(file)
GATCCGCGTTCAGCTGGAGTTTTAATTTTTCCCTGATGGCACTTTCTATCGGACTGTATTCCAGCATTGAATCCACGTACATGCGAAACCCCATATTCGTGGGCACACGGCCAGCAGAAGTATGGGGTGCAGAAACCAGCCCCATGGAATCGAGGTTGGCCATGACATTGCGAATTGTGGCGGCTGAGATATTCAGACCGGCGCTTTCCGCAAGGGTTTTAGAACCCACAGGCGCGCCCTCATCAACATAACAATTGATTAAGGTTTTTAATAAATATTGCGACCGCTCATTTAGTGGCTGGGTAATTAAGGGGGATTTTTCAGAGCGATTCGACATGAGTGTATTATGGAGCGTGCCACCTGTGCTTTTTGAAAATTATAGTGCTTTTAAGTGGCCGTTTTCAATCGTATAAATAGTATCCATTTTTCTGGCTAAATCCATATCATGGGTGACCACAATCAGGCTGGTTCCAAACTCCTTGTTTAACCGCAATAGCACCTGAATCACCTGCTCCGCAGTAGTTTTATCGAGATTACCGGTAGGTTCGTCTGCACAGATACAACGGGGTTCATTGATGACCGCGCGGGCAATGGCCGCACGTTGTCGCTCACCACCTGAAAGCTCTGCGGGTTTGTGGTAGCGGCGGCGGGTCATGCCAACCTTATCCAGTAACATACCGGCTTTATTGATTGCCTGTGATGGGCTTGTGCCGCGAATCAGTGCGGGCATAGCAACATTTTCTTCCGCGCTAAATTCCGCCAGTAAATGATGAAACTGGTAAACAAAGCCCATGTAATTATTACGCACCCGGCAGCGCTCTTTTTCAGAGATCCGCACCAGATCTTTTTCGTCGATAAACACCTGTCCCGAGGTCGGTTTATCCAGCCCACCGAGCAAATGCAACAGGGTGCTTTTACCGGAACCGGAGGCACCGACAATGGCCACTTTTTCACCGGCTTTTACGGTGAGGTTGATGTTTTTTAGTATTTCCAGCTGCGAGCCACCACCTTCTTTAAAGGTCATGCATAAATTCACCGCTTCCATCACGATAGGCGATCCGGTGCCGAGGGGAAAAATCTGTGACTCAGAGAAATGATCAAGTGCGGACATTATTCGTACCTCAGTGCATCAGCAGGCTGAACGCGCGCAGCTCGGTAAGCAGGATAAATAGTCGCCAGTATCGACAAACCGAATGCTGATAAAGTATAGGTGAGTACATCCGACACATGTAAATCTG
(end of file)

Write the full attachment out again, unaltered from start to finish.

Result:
GATCCGCGTTCAGCTGGAGTTTTAATTTTTCCCTGATGGCACTTTCTATCGGACTGTATTCCAGCATTGAATCCACGTACATGCGAAACCCCATATTCGTGGGCACACGGCCAGCAGAAGTATGGGGTGCAGAAACCAGCCCCATGGAATCGAGGTTGGCCATGACATTGCGAATTGTGGCGGCTGAGATATTCAGACCGGCGCTTTCCGCAAGGGTTTTAGAACCCACAGGCGCGCCCTCATCAACATAACAATTGATTAAGGTTTTTAATAAATATTGCGACCGCTCATTTAGTGGCTGGGTAATTAAGGGGGATTTTTCAGAGCGATTCGACATGAGTGTATTATGGAGCGTGCCACCTGTGCTTTTTGAAAATTATAGTGCTTTTAAGTGGCCGTTTTCAATCGTATAAATAGTATCCATTTTTCTGGCTAAATCCATATCATGGGTGACCACAATCAGGCTGGTTCCAAACTCCTTGTTTAACCGCAATAGCACCTGAATCACCTGCTCCGCAGTAGTTTTATCGAGATTACCGGTAGGTTCGTCTGCACAGATACAACGGGGTTCATTGATGACCGCGCGGGCAATGGCCGCACGTTGTCGCTCACCACCTGAAAGCTCTGCGGGTTTGTGGTAGCGGCGGCGGGTCATGCCAACCTTATCCAGTAACATACCGGCTTTATTGATTGCCTGTGATGGGCTTGTGCCGCGAATCAGTGCGGGCATAGCAACATTTTCTTCCGCGCTAAATTCCGCCAGTAAATGATGAAACTGGTAAACAAAGCCCATGTAATTATTACGCACCCGGCAGCGCTCTTTTTCAGAGATCCGCACCAGATCTTTTTCGTCGATAAACACCTGTCCCGAGGTCGGTTTATCCAGCCCACCGAGCAAATGCAACAGGGTGCTTTTACCGGAACCGGAGGCACCGACAATGGCCACTTTTTCACCGGCTTTTACGGTGAGGTTGATGTTTTTTAGTATTTCCAGCTGCGAGCCACCACCTTCTTTAAAGGTCATGCATAAATTCACCGCTTCCATCACGATAGGCGATCCGGTGCCGAGGGGAAAAATCTGTGACTCAGAGAAATGATCAAGTGCGGACATTATTCGTACCTCAGTGCATCAGCAGGCTGAACGCGCGCAGCTCGGTAAGCAGGATAAATAGTCGCCAGTATCGACAAACCGAATGCTGATAAAGTATAGGTGAGTACATCCGACACATGTAAATCTG